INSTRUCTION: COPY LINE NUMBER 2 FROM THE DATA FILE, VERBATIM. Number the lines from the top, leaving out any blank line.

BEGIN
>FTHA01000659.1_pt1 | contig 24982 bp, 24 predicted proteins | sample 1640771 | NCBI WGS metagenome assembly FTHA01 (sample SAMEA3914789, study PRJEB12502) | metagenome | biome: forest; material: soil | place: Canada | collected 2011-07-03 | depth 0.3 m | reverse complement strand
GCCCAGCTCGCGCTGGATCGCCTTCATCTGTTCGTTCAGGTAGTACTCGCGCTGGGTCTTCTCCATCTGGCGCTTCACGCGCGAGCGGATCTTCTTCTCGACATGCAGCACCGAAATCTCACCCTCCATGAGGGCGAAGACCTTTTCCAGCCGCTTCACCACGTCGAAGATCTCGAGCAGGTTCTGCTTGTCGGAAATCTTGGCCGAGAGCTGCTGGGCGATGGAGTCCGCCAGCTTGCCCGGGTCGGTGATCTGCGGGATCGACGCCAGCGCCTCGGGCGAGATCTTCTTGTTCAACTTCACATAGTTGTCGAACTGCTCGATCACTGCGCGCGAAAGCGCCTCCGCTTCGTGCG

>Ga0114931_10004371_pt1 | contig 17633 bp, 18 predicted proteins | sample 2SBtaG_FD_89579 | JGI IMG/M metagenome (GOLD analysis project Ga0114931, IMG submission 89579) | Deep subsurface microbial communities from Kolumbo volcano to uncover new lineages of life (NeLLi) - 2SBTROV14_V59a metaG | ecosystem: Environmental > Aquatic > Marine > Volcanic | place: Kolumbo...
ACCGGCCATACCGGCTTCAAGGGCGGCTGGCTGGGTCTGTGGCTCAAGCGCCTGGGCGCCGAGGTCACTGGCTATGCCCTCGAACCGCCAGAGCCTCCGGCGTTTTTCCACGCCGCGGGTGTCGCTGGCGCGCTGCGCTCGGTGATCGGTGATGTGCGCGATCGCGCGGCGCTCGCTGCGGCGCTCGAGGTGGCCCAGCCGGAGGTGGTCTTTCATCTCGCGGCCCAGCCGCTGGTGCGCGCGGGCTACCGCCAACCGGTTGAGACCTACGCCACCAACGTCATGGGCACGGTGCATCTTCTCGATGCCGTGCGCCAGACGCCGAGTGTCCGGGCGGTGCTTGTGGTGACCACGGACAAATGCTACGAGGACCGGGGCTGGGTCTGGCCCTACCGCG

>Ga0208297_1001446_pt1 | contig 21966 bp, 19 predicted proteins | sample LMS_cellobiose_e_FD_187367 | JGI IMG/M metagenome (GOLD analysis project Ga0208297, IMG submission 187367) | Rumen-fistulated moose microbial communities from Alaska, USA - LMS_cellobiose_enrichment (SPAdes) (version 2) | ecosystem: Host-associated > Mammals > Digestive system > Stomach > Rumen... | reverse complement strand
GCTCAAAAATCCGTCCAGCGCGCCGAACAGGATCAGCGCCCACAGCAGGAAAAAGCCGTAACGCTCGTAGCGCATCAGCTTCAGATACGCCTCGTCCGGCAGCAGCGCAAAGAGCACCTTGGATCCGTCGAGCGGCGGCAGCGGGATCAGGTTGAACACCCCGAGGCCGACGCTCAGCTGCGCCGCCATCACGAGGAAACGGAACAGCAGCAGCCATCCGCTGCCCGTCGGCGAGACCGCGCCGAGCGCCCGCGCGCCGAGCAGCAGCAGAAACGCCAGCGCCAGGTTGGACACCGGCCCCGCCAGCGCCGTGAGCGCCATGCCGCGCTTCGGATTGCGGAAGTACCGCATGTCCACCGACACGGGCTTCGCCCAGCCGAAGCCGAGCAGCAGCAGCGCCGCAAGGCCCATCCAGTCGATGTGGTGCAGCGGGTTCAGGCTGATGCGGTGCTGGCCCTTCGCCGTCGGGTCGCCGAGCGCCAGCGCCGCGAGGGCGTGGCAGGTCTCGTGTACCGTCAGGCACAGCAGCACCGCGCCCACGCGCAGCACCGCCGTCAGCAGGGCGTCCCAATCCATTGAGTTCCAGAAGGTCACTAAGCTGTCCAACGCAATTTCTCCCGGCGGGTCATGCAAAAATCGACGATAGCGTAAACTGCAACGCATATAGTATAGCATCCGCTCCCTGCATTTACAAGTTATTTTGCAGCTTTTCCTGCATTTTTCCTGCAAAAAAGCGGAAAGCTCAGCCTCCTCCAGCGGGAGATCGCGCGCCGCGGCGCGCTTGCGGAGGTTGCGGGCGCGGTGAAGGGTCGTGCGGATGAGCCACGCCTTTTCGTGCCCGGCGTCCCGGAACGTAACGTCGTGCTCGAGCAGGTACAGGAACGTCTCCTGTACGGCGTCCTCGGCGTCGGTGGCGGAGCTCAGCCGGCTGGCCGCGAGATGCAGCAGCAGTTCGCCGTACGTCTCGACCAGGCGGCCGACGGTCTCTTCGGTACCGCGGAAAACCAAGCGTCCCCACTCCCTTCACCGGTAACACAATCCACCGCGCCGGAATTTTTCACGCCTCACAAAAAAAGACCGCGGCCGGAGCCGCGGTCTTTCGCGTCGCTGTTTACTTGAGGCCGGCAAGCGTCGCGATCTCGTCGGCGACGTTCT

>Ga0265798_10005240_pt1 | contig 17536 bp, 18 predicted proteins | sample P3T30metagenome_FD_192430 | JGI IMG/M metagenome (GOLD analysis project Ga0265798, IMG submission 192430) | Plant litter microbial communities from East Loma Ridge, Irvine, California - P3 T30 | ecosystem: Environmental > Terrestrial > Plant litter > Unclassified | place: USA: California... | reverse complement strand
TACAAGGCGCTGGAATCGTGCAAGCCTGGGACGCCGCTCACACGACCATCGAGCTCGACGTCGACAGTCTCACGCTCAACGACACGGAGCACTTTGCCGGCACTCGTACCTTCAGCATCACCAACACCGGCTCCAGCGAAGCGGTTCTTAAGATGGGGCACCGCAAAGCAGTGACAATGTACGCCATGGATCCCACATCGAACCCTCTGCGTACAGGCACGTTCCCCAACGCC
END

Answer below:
GCCCAGCTCGCGCTGGATCGCCTTCATCTGTTCGTTCAGGTAGTACTCGCGCTGGGTCTTCTCCATCTGGCGCTTCACGCGCGAGCGGATCTTCTTCTCGACATGCAGCACCGAAATCTCACCCTCCATGAGGGCGAAGACCTTTTCCAGCCGCTTCACCACGTCGAAGATCTCGAGCAGGTTCTGCTTGTCGGAAATCTTGGCCGAGAGCTGCTGGGCGATGGAGTCCGCCAGCTTGCCCGGGTCGGTGATCTGCGGGATCGACGCCAGCGCCTCGGGCGAGATCTTCTTGTTCAACTTCACATAGTTGTCGAACTGCTCGATCACTGCGCGCGAAAGCGCCTCCGCTTCGTGCG